By Nathaniel Grim
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Ten years ago that obnoxiously superior phrase was uttered in the pilot of what would go on to become one of my favorite TV shows of all time: The Newsroom. Written by Aaron Sorkin, it continues to be a source of great writing and interesting philosophical points, but if anything else it serves me now as the inspiration to write this article. As I’ve grown older, those few words have started to eat into me, and they’ve led me to wonder about a great many things. Things about our country, our government - the role it plays, the role we play, the role it SHOULD play. You know, simple existentialist type stuff. As these thoughts occurred however, I've developed somewhat of an answer, or at least as much of one as a thoroughly uninformed grad-student can have.
Fear. People, like all living things, respond to fear - fear of death, fear of hunger, fear of violence. The fear of being alone in a vast, cruel, and otherwise terribly unforgiving world. It is a great and terrible motivator to be afraid. And yet, it seems as though Americans have been afraid for as long as I can remember. I was born in 1998, old enough to just have a memory of what 9/11 was like. But having grown up in the country it shaped, I'm not sure if having a memory of what it was like before is a gift or a curse. Prior to 9/11, America was in essence, no different than it is now. We suffered attacks from powers foreign and domestic, we lost people in wars, some justified and some not, and we argued those justifications just as we do now, fresh over the graves of those who died fighting them. And yet, even in the midst of all of that, Americans didn’t seem afraid. At least it seemed that way.
Maybe that's an anachronism of history, maybe it's just naïve to think it didn't used to be this hard on the part of an author who is admittedly, sorely out of touch with his generation. But at any rate, it seems all Americans are able to do now is react to fear. Fear drives prejudice, it drives anger, it kills. What I fear however isn’t my fellow Americans. More than anything, I fear the collapse of this country from the apathy induced by this fear we all seem to know. I would argue acceptance was the way to counter that, but acceptance has never been a historical American value. A country composed of immigrants from the start, unrest and violence have, depending on what shade human you are, likely been a constant. And yet, there is one thing that can fix us, and has in the past, that being a sense of community. It's why I brought up 9/11 earlier, not because it was a horrifying geopolitical event, but because it serves as both the strike that split us and our last best chance to reconnect.
Anyone who lived through 9/11 will always say 9/12 was America at its best. People, some having never met, in difference of ideology and opinion, in lifestyles so far apart they can't even be described, were united in mourning as Americans. As a national community we came together and faced what is still an unspeakable trauma. But just as quickly as we united, we fell to pieces over differences of opinion. If I haven’t made a thesis in this article yet, let me do so now. We sit, as humans always have, at a crossroads in history. To save this country for future generations, we have to make a choice. We must learn to compromise again, lest we let the extremes of this nation tear it apart. To accomplish this, we have to relearn some ideals. Ideals like my neighbors are not threats and my thoughts, while conceived with good intentions, are not infallible.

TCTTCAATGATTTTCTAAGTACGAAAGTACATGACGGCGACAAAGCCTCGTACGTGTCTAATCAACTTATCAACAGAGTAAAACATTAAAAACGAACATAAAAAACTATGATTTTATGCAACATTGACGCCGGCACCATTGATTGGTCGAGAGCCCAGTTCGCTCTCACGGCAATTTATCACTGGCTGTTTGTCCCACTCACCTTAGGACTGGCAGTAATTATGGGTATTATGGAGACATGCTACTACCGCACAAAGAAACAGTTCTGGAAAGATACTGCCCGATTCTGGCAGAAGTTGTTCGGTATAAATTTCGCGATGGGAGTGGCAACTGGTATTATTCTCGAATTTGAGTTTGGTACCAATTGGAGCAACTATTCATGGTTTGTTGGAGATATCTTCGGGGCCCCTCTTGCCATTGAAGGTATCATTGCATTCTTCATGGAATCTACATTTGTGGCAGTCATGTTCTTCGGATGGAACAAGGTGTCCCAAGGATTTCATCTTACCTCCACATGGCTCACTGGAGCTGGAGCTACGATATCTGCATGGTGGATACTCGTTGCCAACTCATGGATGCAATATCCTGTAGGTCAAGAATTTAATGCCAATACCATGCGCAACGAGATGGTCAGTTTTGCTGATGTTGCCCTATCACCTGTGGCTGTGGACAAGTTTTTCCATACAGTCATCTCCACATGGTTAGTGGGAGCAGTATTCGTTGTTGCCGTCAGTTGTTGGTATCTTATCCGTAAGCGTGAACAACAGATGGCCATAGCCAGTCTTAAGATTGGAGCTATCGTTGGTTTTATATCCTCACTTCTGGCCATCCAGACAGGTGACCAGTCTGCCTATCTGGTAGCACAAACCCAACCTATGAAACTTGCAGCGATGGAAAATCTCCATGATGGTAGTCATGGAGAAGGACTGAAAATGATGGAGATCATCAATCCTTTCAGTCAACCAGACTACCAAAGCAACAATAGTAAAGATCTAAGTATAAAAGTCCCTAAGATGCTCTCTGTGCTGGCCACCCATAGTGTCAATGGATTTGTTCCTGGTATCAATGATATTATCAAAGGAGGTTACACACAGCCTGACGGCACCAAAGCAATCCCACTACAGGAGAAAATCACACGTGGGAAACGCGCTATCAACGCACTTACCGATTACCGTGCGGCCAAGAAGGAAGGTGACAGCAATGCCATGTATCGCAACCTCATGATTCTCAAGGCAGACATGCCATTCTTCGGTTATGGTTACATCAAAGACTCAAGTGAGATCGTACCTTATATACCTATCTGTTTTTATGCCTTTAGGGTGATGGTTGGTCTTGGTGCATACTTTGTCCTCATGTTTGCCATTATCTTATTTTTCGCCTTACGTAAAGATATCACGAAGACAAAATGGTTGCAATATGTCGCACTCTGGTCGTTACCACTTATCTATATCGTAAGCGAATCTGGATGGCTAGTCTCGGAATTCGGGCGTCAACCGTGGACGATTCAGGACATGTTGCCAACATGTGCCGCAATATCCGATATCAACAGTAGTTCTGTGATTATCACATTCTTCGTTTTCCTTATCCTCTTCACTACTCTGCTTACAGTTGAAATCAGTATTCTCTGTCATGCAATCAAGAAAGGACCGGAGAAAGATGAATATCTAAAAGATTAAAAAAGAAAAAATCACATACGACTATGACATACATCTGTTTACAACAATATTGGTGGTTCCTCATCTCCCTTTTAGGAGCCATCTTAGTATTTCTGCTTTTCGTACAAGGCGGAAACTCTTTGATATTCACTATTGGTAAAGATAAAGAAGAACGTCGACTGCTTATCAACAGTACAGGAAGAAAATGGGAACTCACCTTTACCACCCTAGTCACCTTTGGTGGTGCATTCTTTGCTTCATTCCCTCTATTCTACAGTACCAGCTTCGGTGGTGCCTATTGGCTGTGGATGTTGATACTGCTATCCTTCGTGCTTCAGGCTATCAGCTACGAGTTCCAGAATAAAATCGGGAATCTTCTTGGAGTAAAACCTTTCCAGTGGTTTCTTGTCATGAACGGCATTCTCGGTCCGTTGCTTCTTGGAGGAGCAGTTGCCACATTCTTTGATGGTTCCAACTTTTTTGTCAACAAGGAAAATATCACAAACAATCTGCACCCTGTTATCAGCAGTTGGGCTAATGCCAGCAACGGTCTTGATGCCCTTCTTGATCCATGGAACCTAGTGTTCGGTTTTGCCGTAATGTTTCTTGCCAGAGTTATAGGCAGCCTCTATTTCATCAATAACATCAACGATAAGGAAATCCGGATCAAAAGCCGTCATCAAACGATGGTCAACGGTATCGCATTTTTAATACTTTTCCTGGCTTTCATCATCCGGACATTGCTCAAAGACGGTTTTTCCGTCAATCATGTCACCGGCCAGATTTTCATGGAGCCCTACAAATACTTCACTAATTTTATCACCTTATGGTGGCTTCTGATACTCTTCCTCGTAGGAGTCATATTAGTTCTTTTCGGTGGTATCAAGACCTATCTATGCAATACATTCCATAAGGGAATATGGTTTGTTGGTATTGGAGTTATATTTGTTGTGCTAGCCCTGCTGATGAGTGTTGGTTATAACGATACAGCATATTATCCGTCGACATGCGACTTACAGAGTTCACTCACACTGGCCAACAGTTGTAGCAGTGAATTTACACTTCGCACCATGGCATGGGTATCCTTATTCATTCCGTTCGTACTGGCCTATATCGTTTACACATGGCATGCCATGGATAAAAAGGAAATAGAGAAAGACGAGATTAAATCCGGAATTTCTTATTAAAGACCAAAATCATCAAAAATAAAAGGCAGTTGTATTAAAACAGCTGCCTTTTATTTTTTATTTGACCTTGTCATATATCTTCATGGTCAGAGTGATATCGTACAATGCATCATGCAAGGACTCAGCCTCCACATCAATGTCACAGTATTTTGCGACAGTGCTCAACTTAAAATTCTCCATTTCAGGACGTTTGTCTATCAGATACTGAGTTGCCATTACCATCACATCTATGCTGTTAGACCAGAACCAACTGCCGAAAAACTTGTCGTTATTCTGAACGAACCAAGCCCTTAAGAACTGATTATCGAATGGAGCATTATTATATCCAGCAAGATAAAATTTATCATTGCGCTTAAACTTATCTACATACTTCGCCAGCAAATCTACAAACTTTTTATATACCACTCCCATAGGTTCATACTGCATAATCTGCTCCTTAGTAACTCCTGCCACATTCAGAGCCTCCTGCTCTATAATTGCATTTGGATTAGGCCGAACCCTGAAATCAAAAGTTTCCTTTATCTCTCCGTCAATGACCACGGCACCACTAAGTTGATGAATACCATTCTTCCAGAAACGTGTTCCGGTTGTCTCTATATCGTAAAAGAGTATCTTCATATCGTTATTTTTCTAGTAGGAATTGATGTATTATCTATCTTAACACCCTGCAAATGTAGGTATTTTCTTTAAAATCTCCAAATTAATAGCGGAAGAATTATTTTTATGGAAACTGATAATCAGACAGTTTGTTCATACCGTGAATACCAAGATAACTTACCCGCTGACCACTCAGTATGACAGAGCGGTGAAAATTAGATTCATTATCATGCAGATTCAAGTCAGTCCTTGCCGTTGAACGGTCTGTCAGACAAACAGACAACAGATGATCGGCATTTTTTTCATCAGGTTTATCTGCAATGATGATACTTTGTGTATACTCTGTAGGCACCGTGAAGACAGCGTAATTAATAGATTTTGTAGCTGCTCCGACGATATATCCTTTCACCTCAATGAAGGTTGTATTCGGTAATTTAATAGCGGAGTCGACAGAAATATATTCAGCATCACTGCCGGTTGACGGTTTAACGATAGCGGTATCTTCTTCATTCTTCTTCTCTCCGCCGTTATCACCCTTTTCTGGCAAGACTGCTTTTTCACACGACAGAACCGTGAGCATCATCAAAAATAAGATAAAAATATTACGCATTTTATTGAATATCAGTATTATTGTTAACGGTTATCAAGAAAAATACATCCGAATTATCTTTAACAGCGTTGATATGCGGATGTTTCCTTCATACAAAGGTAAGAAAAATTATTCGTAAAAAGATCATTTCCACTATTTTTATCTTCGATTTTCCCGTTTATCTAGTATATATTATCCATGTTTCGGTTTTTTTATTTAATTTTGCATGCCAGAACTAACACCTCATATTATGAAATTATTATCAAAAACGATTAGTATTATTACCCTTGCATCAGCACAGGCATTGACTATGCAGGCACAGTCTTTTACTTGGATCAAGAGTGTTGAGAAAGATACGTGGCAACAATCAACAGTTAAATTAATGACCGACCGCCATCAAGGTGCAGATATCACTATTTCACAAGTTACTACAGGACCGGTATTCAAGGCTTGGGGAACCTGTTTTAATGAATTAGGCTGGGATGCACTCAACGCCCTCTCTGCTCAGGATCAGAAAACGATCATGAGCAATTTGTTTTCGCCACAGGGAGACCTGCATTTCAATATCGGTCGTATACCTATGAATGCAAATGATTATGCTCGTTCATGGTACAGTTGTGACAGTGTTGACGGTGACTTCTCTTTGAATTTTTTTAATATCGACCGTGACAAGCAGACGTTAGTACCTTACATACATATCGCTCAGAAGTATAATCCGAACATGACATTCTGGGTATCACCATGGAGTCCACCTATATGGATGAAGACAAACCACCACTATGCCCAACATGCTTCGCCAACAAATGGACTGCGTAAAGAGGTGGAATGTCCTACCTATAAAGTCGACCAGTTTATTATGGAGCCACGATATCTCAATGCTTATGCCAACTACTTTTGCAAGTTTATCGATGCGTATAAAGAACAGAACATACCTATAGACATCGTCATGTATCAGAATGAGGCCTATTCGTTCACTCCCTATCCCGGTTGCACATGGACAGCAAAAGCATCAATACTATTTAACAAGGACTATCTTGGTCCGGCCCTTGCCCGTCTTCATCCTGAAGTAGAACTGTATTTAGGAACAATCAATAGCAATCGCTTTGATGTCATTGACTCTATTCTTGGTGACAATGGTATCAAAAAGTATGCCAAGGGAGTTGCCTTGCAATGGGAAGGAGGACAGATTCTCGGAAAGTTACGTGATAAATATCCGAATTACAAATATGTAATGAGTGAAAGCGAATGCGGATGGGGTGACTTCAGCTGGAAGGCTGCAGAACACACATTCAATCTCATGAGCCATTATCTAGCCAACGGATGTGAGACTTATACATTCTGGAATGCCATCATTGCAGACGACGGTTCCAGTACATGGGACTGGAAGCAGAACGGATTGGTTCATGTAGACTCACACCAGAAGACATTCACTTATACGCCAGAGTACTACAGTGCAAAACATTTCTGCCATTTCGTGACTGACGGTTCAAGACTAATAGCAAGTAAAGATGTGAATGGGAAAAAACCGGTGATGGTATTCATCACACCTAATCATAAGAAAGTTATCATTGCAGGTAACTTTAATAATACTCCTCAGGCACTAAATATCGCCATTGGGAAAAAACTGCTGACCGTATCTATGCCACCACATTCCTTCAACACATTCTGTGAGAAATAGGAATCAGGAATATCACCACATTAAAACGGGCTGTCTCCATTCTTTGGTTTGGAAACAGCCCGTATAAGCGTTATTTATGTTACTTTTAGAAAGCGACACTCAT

Most importantly, we have to learn our ideological opponents are not caricatures of their beliefs and most assuredly not enemies. Larry David once said “A good compromise is when both parties are unhappy”, and I think the key to everything I've talked about is hidden in that sentence. Fanaticism, dogmatism, and extremism gets a society nowhere, and so I think it's time to start leaving the table a little unhappy. I think it's time to pick up those ideas spoken of earlier and truly commit to them. I think we as a people should do it, and we should do it now. We should do it for our values, we should do it for any reason we want, but most of all, we should do it so that history students 500 years from now don't write about the collapse of the world's longest democracy, they go visit White House and see that it still stands. We aren’t the greatest country in the world anymore, honestly I don't know if we ever were, but if we take up the cause as I’ve written it, maybe we can be.
Nathaniel Grim is a Master of International Affairs student here at GPS.
Nate was born in Davis, California in 1998, but spent the better part of 10 years growing up in the wonderful town of Los Alamos, New Mexico. In 2011, Nate returned to San Ramon, California where he completed his associates, and then returned to New Mexico once again to continue his undergraduate degree before finally changing it up and landing at UCSD.